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Megan Fath, CDO at Deloitte Digital

By Megan Fath (MDes 2003)

June 6, 2023

Megan Fath speaking at commencement
ID Alum Speaks to Graduates About the Challenges of Human-Centered Design

ID alum Megan Fath (MDes 2003) was our 2023 Commencement Speaker. As the US Chief Design Officer at Deloitte Digital, she works alongside many of the world’s most creative thinkers and makers to elevate the role of design while encouraging deep collaboration.

Following is the transcript and video of her speech.

Congratulations, class of 2023.

Today it is my great privilege to welcome you to the distinguished community of ID alum. Now your peers and your creative accomplices, we are thrilled to bring you into our fold. We will sponge your big brilliant minds and look to you to challenge us as we navigate and forge this next frontier of design together. In this alum community, you will find a diverse set of leaders who like you shaped their own paths and navigated different evolutions of human-centered design and technology disruption (my talk would be amiss if I didn’t mention AI once). In my own time since graduating from ID, I have gotten to know this community as fellow alumni, peers and colleagues, faculty members, mentors, recruiters, and advisors. Though a community spanning many eras, we all share a similar ethos and the same set of guiding principles imparted here at ID.

Look around this room. See where you are sitting. See who is around you. This is exactly where I was twenty years ago. We are directly connected, my friends.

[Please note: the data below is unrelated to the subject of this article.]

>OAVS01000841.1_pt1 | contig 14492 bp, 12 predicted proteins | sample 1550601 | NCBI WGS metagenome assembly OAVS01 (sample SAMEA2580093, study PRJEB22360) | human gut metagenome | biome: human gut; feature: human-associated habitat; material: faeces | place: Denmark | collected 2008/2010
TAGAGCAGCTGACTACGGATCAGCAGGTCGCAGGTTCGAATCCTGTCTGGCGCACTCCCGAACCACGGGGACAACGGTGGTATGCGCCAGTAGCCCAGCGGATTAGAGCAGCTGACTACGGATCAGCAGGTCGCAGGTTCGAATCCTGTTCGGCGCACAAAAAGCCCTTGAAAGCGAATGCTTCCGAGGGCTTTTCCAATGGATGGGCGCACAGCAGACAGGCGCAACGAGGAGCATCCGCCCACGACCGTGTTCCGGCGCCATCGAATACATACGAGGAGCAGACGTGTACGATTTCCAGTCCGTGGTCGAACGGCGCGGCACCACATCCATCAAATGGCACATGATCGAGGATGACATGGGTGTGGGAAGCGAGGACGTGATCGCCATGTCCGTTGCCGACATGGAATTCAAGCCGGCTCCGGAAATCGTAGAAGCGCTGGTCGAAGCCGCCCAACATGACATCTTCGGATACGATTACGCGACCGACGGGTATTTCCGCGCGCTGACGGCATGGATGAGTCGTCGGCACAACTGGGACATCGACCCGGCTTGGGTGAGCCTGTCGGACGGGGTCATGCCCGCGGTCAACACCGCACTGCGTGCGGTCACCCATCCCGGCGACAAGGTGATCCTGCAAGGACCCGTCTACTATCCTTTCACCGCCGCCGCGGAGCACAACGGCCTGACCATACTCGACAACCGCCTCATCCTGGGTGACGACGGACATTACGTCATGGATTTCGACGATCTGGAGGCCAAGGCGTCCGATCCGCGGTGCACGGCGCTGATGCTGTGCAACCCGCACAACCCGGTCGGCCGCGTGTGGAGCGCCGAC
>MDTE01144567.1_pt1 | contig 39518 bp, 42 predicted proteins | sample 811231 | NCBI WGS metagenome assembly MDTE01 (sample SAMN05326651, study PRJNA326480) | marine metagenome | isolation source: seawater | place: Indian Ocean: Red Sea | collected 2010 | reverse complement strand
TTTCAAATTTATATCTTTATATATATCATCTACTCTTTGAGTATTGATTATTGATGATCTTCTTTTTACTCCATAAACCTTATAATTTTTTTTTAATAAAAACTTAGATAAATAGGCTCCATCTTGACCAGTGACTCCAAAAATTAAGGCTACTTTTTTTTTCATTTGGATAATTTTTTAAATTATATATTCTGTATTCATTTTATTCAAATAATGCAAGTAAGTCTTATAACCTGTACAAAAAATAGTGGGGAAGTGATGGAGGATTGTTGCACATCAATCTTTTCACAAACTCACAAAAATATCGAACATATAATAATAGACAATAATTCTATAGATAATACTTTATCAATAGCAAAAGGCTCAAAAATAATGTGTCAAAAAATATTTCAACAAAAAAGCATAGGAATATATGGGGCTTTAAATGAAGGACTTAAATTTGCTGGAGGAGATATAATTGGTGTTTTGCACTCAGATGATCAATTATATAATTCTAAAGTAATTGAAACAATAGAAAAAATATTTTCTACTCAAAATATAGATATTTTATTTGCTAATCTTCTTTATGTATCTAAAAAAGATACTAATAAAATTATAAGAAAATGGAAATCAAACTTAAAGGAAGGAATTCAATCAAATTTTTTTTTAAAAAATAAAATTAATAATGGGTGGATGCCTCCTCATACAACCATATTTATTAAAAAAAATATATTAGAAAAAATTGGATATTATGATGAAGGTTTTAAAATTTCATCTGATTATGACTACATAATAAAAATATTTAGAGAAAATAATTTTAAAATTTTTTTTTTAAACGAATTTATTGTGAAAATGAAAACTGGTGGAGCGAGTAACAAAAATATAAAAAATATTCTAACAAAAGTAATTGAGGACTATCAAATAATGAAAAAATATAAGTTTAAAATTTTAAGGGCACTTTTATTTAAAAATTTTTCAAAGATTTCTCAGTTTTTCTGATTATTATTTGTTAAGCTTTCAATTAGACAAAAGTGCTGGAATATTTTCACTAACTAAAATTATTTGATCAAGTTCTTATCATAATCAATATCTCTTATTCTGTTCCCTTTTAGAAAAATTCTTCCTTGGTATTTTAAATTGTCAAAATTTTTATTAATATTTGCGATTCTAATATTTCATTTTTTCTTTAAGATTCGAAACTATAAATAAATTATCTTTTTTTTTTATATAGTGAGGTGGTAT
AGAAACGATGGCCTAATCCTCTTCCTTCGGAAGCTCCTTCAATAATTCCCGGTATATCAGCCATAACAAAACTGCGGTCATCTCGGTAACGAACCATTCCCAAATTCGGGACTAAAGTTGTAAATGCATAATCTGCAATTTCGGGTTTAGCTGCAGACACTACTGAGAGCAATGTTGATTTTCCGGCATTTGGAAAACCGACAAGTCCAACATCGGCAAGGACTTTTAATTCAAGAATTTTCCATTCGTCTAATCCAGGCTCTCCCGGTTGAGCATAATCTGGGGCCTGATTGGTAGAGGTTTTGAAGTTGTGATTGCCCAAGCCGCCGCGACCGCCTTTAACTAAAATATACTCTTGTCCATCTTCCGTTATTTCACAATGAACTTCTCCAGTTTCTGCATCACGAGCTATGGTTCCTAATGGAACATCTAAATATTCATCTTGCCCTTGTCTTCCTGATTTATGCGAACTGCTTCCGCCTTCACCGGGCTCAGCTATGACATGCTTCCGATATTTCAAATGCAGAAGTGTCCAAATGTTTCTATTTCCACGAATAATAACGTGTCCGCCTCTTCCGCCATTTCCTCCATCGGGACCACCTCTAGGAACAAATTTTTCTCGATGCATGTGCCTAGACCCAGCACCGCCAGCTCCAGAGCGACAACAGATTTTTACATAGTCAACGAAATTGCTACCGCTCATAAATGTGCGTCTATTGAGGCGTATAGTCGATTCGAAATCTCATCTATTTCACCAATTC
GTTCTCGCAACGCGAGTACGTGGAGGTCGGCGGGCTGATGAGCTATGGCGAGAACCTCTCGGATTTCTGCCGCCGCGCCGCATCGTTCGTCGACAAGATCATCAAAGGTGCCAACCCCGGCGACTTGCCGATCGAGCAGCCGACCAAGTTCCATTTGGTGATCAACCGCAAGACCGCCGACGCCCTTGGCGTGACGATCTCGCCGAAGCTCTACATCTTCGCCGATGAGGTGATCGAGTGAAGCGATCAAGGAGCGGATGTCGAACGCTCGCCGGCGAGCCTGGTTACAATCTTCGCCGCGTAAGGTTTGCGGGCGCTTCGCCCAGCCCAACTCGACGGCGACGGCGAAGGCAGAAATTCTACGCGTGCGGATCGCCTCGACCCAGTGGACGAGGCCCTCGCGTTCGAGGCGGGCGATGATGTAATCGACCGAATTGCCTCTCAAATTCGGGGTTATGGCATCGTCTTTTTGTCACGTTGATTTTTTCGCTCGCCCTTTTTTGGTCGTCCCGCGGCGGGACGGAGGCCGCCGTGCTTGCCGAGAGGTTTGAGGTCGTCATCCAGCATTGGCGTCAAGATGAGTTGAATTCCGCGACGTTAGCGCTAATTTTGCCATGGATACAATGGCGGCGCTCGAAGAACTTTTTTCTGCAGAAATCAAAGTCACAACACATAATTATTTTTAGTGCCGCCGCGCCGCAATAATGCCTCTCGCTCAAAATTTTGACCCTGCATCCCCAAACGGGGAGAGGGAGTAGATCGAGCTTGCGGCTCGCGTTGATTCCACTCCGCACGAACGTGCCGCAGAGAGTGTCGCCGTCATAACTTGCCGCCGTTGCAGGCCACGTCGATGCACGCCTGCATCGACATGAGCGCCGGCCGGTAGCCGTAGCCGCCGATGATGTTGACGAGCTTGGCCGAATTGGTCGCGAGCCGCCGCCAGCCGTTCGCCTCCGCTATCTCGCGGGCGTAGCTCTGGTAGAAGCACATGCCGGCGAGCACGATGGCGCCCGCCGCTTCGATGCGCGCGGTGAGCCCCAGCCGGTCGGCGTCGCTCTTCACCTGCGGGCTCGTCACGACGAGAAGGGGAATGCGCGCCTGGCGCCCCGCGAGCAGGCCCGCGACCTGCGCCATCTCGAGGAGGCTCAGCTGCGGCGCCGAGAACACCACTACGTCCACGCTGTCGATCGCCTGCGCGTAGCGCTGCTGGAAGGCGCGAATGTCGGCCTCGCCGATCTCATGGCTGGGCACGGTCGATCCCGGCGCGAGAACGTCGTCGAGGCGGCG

And I’d be shortsighted not to also welcome the loved ones of our graduating class present here and those watching remotely. You too have been part of a long-standing community—those who have given endless encouragement and support. And now you too join another group—those parents, partners and loved ones that wonder what, indeed this strange career path is ahead. If it is any comfort, my parents are still puzzled about why I fly about the globe to draw pictures.

Now back to our amazing Class of 2023. Candidly, I am here on a mission. I have come to recruit you as human-led leaders. Before I selfishly become besieged by resumes, this is an opportunity beyond Deloitte alone. This is an open role call much more broadly. Every organization—Fortune 500, start-up, non-profit, government agency—needs more human-led leaders. I have not made it a secret that my agenda at Deloitte is to place more human-led, creative mindsets in C-suite-level positions. Why? There is not a moment more ready or prime.